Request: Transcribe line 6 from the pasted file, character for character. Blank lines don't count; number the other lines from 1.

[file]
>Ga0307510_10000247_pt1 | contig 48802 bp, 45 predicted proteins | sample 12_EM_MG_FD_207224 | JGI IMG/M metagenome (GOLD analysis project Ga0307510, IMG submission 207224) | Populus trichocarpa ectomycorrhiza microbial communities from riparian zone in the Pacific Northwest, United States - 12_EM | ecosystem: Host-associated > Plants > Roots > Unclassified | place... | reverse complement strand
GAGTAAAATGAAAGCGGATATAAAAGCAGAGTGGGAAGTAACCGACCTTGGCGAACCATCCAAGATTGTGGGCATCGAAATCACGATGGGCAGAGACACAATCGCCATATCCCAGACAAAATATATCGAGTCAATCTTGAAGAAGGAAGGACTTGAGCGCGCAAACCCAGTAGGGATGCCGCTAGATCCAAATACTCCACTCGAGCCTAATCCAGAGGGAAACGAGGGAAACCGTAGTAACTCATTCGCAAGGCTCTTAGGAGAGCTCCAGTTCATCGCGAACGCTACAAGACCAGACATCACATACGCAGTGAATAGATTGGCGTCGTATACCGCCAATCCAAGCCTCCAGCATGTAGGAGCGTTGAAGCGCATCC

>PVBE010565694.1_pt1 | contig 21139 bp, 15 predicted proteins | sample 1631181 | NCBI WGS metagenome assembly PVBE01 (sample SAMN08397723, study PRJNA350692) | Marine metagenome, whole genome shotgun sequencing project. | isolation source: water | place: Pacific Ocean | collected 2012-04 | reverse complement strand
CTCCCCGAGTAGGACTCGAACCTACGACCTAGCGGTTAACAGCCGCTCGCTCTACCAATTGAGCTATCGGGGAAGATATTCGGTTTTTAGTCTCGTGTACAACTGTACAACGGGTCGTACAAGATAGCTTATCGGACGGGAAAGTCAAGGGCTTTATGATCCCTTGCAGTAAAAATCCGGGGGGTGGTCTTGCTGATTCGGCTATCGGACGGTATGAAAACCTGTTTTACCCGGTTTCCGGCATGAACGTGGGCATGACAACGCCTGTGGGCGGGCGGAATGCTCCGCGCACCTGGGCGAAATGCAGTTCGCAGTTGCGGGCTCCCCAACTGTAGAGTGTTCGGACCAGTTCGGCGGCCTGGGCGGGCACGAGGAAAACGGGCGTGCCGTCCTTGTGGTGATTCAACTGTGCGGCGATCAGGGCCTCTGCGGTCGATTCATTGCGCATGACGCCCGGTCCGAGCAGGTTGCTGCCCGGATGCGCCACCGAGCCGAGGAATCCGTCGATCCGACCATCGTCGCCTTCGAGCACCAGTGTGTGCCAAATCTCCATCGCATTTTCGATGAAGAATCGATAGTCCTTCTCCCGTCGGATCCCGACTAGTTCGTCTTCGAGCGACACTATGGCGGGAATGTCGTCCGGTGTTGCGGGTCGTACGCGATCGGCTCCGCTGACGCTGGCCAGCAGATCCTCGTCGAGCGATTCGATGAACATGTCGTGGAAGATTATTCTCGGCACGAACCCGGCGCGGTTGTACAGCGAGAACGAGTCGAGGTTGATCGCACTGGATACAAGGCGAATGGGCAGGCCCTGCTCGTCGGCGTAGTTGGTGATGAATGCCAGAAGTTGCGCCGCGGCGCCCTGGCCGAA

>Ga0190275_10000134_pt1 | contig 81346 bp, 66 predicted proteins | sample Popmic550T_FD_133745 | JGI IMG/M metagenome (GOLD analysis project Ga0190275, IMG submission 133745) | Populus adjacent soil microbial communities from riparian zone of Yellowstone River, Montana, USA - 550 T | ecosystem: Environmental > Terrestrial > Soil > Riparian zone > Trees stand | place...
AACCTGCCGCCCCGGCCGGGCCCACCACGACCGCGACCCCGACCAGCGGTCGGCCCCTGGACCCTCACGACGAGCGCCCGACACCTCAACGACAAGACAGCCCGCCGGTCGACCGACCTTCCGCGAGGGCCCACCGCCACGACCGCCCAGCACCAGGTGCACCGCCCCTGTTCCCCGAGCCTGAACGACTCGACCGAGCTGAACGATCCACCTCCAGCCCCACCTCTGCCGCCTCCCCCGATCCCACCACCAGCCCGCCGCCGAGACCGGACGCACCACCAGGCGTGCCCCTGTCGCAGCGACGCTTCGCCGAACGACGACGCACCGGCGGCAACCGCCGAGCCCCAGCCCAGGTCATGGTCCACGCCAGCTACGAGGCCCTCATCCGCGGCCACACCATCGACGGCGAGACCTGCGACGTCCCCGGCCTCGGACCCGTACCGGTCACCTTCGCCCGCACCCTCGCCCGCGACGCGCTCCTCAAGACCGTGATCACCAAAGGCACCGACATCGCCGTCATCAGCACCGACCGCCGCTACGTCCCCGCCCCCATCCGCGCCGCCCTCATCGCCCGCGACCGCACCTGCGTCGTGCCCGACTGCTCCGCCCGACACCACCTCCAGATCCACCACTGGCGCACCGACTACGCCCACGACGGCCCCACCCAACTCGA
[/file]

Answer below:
AACCTGCCGCCCCGGCCGGGCCCACCACGACCGCGACCCCGACCAGCGGTCGGCCCCTGGACCCTCACGACGAGCGCCCGACACCTCAACGACAAGACAGCCCGCCGGTCGACCGACCTTCCGCGAGGGCCCACCGCCACGACCGCCCAGCACCAGGTGCACCGCCCCTGTTCCCCGAGCCTGAACGACTCGACCGAGCTGAACGATCCACCTCCAGCCCCACCTCTGCCGCCTCCCCCGATCCCACCACCAGCCCGCCGCCGAGACCGGACGCACCACCAGGCGTGCCCCTGTCGCAGCGACGCTTCGCCGAACGACGACGCACCGGCGGCAACCGCCGAGCCCCAGCCCAGGTCATGGTCCACGCCAGCTACGAGGCCCTCATCCGCGGCCACACCATCGACGGCGAGACCTGCGACGTCCCCGGCCTCGGACCCGTACCGGTCACCTTCGCCCGCACCCTCGCCCGCGACGCGCTCCTCAAGACCGTGATCACCAAAGGCACCGACATCGCCGTCATCAGCACCGACCGCCGCTACGTCCCCGCCCCCATCCGCGCCGCCCTCATCGCCCGCGACCGCACCTGCGTCGTGCCCGACTGCTCCGCCCGACACCACCTCCAGATCCACCACTGGCGCACCGACTACGCCCACGACGGCCCCACCCAACTCGA